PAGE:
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    I wonder if this ties into French divorce law in some way. It looks like divorce there either has to be by mutual consent or an at fault situation. This law could help establish evidence for fault if the verbally abusive spouse was unwilling to consent to a divorce.
    “There are two novels that can change a bookish fourteen-year old’s life: The Lord of the Rings and Atlas Shrugged. One is a childish fantasy that often engenders a lifelong obsession with its unbelievable heroes, leading to an emotionally stunted, socially crippled adulthood, unable to deal with the real world. The other, of course, involves orcs.”
    ~ John Rogers

  8. #28
    Senior Member tinkerbell's Avatar
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    Quote Originally Posted by syndatha View Post
    So shouting = not OK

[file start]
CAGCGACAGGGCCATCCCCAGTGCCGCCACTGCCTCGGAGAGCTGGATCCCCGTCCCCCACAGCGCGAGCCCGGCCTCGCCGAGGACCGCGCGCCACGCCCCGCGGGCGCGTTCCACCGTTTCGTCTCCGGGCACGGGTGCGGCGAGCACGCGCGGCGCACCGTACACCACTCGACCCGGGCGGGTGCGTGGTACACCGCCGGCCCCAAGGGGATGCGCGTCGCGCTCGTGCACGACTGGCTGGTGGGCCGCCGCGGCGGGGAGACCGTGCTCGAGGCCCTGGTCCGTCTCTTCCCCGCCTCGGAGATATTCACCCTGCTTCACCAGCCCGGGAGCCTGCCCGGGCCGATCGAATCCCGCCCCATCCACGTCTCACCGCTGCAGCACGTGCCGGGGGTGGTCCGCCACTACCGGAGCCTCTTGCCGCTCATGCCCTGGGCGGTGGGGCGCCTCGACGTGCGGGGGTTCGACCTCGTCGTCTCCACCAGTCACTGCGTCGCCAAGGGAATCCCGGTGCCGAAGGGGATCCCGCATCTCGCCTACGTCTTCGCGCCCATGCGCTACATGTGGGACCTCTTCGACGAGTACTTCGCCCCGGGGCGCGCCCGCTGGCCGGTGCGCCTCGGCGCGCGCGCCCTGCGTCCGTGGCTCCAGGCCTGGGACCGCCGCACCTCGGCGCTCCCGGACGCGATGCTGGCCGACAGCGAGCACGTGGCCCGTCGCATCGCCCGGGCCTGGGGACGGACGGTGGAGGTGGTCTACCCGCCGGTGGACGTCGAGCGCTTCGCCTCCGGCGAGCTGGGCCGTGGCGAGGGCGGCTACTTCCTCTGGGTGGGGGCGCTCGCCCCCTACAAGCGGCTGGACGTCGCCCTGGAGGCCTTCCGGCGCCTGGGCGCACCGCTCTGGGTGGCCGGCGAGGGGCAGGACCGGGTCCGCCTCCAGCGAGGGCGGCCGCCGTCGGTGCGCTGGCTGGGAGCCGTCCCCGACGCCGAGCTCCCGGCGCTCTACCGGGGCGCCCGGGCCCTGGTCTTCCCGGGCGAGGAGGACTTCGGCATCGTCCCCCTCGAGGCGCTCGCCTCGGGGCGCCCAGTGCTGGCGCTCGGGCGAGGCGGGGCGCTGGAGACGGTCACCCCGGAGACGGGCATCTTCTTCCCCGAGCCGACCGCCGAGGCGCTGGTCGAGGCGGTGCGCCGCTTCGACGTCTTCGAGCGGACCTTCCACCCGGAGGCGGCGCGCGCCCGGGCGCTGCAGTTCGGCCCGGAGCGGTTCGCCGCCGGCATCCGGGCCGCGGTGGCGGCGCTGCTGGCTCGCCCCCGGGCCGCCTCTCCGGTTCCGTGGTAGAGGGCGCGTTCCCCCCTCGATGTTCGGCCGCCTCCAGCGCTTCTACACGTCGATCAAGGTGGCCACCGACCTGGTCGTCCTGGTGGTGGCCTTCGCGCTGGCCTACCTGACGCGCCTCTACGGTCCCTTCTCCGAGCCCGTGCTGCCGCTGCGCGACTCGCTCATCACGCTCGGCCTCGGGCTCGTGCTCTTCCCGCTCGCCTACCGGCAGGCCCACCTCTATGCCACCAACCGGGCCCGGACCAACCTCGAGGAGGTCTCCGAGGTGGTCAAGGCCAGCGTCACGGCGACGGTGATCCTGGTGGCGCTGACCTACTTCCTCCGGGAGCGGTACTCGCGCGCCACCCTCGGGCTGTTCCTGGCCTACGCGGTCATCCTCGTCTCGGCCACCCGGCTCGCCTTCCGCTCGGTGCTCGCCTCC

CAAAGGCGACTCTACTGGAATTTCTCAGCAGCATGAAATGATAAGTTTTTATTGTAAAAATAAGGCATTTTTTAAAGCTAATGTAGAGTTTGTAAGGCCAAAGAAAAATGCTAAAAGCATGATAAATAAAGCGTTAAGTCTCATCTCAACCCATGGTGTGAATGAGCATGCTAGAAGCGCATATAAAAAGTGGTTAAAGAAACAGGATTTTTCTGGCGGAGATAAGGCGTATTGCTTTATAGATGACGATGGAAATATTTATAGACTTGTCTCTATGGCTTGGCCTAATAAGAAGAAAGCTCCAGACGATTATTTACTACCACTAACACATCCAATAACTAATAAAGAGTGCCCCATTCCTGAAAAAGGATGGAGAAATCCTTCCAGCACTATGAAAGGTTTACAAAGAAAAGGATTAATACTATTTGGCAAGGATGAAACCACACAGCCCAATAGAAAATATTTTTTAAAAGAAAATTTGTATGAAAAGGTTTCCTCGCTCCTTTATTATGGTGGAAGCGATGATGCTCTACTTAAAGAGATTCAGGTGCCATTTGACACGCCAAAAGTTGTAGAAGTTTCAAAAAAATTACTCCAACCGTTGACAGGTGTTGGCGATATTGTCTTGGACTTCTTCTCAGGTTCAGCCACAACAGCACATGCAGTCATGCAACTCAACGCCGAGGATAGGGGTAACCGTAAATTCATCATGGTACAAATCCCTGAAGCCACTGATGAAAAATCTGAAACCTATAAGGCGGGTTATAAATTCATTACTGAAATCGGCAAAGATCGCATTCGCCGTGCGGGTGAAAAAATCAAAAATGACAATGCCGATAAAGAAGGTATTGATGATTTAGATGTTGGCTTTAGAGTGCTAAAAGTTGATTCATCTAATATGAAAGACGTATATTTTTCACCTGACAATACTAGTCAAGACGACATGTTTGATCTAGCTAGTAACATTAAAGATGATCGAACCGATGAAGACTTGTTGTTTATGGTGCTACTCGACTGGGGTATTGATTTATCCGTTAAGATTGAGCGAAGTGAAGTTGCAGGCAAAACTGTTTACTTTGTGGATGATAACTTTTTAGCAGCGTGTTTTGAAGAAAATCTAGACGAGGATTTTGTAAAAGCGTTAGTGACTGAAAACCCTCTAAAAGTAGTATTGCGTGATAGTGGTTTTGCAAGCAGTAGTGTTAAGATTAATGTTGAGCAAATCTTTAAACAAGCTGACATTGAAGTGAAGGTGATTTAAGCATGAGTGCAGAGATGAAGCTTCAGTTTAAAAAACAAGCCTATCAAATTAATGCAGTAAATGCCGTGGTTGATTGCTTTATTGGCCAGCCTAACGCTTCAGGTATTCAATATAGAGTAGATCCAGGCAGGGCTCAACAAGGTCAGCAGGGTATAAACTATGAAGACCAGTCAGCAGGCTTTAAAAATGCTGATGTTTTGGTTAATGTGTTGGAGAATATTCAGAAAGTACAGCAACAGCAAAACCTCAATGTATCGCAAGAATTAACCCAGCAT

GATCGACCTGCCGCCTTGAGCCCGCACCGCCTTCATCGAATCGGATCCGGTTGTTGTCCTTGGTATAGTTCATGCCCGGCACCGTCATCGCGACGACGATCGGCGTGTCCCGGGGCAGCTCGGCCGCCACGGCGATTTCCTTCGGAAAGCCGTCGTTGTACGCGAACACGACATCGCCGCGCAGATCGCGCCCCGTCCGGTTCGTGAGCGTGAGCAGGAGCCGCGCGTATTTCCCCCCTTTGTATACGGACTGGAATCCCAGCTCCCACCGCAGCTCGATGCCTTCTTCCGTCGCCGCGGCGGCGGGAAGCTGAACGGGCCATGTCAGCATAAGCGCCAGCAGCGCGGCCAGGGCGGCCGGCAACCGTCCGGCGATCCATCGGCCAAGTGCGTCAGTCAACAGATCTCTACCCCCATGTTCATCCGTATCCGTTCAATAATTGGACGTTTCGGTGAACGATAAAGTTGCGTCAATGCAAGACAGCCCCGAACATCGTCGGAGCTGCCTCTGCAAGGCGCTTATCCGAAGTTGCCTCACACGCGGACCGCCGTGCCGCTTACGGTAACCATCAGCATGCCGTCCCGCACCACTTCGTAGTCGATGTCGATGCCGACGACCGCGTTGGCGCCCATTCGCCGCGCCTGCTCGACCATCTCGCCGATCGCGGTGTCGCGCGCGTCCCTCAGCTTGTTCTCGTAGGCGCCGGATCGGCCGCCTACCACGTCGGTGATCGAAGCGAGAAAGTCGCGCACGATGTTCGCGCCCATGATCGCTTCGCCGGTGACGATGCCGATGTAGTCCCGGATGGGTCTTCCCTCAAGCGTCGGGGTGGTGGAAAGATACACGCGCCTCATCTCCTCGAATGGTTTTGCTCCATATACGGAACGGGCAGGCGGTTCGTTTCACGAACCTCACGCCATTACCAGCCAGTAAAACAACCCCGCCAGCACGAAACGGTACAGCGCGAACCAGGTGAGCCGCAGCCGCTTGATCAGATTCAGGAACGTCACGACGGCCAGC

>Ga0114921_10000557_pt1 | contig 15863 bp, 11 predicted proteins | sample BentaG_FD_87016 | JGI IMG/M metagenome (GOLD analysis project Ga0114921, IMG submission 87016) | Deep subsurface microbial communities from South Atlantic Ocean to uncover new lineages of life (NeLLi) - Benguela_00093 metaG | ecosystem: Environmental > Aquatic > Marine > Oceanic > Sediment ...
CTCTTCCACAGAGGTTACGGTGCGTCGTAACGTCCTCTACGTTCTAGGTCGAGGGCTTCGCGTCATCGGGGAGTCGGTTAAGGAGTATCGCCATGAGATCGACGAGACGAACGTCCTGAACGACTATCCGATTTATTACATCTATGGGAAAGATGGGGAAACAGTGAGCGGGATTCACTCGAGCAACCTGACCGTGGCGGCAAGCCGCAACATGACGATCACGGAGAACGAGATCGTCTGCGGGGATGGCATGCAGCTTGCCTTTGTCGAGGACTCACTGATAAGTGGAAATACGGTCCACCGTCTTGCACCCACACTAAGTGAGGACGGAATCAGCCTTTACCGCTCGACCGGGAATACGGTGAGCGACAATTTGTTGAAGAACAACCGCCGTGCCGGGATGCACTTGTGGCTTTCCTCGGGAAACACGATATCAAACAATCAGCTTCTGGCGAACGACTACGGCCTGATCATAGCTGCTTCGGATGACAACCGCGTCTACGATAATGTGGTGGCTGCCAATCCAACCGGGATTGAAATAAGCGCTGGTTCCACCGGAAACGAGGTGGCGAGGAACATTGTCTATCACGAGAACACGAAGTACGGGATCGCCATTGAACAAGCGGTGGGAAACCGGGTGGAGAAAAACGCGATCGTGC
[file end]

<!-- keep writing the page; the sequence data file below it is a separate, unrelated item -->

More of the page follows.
Murder = OK

    Very efficient approach there
    Classy isn't it..... LOL gotta love them

  9. #29
    Senior Member tinkerbell's Avatar
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    Quote Originally Posted by cafe View Post
    I wonder if this ties into French divorce law in some way. It looks like divorce there either has to be by mutual consent or an at fault situation. This law could help establish evidence for fault if the verbally abusive spouse was unwilling to consent to a divorce.
    This sound spretty plausable, don't know enough about Frnech law to even go there... now there is a teddy around here who is French, he may be able to tell us

  10. #30
    Senior Member matmos's Avatar
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    In UK law it is not necessary to actually assault someone to be convicted of an assault. There are many cases where an assault was established without a physical assault or even the requirement to prove intent by the perpetrator. We've had it for quite some time.

    Assault - Offences_which_do_not_require_an_assault